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Selling off small shares of a jointly owned property each tax year to save CGT

Often people own a share in a second property that someone else lives in. 

Normally, this has been done to help younger family members get on the housing ladder.     

If you are a part-owner and you do not live in that property, upon sale of that property, you will need to pay Capital Gains Tax (CGT) on any gain made in respect of your share. 

If the other part-owner is living in the property and using it as their main private residence, there is something that you can currently do to minimise the CGT. 

You could sell your share to the part-owner, not all in one go, but bit by bit over a number of consecutive tax years.    This means that when the part-owner who is resident sells the property, they can sell free of CGT because of the Principal Private Residence Relief. 

But, is it still possible or advisable to do this? 

Yes, it is, but you need to be aware of a number of issues that may be affecting you shortly as joint owner.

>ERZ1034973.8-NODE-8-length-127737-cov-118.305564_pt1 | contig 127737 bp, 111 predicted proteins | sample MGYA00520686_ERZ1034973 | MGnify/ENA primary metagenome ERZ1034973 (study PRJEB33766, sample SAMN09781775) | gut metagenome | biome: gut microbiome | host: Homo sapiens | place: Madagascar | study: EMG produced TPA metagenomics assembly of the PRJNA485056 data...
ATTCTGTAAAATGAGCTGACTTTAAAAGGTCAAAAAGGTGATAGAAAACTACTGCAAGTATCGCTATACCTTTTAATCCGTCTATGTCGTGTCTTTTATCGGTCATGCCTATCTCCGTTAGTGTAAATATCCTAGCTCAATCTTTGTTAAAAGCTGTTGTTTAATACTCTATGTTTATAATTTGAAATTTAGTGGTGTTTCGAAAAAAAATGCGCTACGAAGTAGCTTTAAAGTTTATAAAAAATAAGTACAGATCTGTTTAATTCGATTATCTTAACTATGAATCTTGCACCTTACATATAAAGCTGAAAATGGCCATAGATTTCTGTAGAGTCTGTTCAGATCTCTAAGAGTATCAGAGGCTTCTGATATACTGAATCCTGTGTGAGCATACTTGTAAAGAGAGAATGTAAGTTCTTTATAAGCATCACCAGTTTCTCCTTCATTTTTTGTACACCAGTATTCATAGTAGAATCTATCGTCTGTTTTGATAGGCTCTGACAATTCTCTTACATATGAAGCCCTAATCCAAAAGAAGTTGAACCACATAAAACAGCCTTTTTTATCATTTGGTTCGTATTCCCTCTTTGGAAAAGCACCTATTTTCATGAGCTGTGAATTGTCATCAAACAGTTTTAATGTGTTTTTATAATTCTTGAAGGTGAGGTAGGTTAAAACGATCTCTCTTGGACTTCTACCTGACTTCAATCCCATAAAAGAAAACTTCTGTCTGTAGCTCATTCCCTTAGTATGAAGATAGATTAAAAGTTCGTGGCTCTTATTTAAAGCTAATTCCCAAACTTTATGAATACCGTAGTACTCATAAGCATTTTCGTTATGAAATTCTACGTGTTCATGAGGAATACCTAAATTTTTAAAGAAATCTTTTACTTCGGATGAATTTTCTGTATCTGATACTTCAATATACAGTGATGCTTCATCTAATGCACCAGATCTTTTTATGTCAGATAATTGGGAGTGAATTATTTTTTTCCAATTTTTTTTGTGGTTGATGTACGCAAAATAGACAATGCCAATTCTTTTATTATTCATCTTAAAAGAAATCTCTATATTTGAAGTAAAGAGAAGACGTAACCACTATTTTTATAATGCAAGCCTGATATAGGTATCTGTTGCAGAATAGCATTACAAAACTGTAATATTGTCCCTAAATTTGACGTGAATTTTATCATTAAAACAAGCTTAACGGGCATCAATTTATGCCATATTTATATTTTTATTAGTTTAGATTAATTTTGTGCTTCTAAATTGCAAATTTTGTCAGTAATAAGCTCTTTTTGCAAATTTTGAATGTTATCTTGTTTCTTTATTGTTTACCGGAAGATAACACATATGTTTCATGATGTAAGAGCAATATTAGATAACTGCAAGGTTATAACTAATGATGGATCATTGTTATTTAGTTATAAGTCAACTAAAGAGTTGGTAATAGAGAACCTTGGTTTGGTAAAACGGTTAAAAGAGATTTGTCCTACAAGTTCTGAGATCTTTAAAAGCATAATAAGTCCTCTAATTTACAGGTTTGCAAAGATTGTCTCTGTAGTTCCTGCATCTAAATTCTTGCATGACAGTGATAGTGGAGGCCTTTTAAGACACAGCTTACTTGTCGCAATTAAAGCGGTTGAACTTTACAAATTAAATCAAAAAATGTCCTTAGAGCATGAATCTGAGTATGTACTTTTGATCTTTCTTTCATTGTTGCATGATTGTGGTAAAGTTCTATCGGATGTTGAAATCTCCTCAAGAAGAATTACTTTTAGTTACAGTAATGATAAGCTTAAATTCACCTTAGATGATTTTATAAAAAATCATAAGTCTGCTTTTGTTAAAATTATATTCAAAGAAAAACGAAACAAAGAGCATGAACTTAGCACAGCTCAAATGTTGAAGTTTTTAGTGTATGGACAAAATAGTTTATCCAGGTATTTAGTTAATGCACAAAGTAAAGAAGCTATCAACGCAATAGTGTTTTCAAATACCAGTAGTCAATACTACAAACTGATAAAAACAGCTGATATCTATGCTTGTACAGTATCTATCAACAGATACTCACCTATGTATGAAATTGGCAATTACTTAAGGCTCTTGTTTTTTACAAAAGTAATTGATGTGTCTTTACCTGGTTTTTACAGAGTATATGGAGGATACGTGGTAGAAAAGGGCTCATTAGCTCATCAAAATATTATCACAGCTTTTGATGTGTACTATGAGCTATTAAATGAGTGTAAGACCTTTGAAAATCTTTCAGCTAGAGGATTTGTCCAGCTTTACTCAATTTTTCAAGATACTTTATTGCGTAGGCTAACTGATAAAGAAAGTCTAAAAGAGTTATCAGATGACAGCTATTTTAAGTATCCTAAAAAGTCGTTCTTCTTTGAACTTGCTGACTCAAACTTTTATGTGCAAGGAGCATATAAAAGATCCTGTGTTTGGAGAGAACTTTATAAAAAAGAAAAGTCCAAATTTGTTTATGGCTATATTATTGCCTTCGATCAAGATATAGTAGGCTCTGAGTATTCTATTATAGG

First, as of April 2016, there will be a further 3% stamp duty payable on any property purchased which is not your first home.    And that 3% stamp duty applies to the entire property transaction. 

Secondly, at the time of purchasing such a property in joint names, if one of the parties, is a first-time-buyer, they may well not be able to claim any reliefs which they ordinarily would do on the purchase of their first home.  

The first-time-buyer in this situation will not be able to benefit from the government’s recently announced ‘Right to Buy ISA Scheme’. 

Depending upon your circumstances, if you would like to help a family member purchase a property, it may now be better to help by lending them the money and securing that loan on the property by way of legal charge (like a mortgage) rather than being a joint owner of the property. 

If you would like any further assistance in relation to the contents of this article, please do not hesitate to contact either Richard Monkcom or Helen Freely on 0207 638 9271. 

This briefing was posted on 25 January 2016.

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